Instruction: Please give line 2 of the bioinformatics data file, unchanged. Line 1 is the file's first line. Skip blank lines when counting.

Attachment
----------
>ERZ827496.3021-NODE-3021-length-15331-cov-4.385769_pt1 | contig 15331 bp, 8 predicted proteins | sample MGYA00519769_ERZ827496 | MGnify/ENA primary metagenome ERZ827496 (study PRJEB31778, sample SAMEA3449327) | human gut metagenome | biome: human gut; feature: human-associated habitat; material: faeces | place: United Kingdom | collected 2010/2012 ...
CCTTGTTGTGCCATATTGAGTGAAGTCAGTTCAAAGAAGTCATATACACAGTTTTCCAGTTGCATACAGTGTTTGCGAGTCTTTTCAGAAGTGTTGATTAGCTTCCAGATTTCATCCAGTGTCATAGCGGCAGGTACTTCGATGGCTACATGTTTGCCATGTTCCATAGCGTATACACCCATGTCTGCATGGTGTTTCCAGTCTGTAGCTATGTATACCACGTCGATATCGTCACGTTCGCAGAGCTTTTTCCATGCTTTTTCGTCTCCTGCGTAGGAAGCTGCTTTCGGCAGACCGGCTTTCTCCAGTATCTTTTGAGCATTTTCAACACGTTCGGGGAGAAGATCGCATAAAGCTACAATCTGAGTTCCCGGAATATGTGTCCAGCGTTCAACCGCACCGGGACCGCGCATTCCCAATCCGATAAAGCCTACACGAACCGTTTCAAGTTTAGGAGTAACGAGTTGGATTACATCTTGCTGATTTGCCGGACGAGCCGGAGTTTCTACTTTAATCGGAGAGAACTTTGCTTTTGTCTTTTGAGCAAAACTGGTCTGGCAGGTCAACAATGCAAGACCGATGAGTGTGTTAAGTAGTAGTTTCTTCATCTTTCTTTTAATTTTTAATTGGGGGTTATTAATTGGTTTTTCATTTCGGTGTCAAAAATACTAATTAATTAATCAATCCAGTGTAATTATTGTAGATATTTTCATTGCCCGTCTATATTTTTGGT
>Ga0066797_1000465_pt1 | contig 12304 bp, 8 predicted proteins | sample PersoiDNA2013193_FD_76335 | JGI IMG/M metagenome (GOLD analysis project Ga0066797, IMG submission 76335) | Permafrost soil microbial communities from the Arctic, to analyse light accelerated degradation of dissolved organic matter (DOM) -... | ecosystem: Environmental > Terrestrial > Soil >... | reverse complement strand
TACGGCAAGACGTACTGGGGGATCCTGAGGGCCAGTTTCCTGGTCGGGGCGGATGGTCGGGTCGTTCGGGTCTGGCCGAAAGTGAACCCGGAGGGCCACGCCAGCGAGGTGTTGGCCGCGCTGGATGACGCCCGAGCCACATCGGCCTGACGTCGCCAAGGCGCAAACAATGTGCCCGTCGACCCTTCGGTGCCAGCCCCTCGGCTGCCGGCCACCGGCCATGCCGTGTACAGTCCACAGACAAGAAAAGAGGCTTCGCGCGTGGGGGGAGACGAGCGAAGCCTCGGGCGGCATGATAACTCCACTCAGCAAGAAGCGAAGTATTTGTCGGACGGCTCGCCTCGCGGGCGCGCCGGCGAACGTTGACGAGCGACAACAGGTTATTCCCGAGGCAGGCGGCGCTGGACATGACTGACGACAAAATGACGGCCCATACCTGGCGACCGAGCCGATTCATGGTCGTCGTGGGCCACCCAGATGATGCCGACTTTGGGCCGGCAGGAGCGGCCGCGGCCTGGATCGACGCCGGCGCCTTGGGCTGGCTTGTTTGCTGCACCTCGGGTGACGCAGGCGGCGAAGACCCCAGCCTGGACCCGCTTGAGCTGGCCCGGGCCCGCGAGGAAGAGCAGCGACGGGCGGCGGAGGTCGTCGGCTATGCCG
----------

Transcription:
CCTTGTTGTGCCATATTGAGTGAAGTCAGTTCAAAGAAGTCATATACACAGTTTTCCAGTTGCATACAGTGTTTGCGAGTCTTTTCAGAAGTGTTGATTAGCTTCCAGATTTCATCCAGTGTCATAGCGGCAGGTACTTCGATGGCTACATGTTTGCCATGTTCCATAGCGTATACACCCATGTCTGCATGGTGTTTCCAGTCTGTAGCTATGTATACCACGTCGATATCGTCACGTTCGCAGAGCTTTTTCCATGCTTTTTCGTCTCCTGCGTAGGAAGCTGCTTTCGGCAGACCGGCTTTCTCCAGTATCTTTTGAGCATTTTCAACACGTTCGGGGAGAAGATCGCATAAAGCTACAATCTGAGTTCCCGGAATATGTGTCCAGCGTTCAACCGCACCGGGACCGCGCATTCCCAATCCGATAAAGCCTACACGAACCGTTTCAAGTTTAGGAGTAACGAGTTGGATTACATCTTGCTGATTTGCCGGACGAGCCGGAGTTTCTACTTTAATCGGAGAGAACTTTGCTTTTGTCTTTTGAGCAAAACTGGTCTGGCAGGTCAACAATGCAAGACCGATGAGTGTGTTAAGTAGTAGTTTCTTCATCTTTCTTTTAATTTTTAATTGGGGGTTATTAATTGGTTTTTCATTTCGGTGTCAAAAATACTAATTAATTAATCAATCCAGTGTAATTATTGTAGATATTTTCATTGCCCGTCTATATTTTTGGT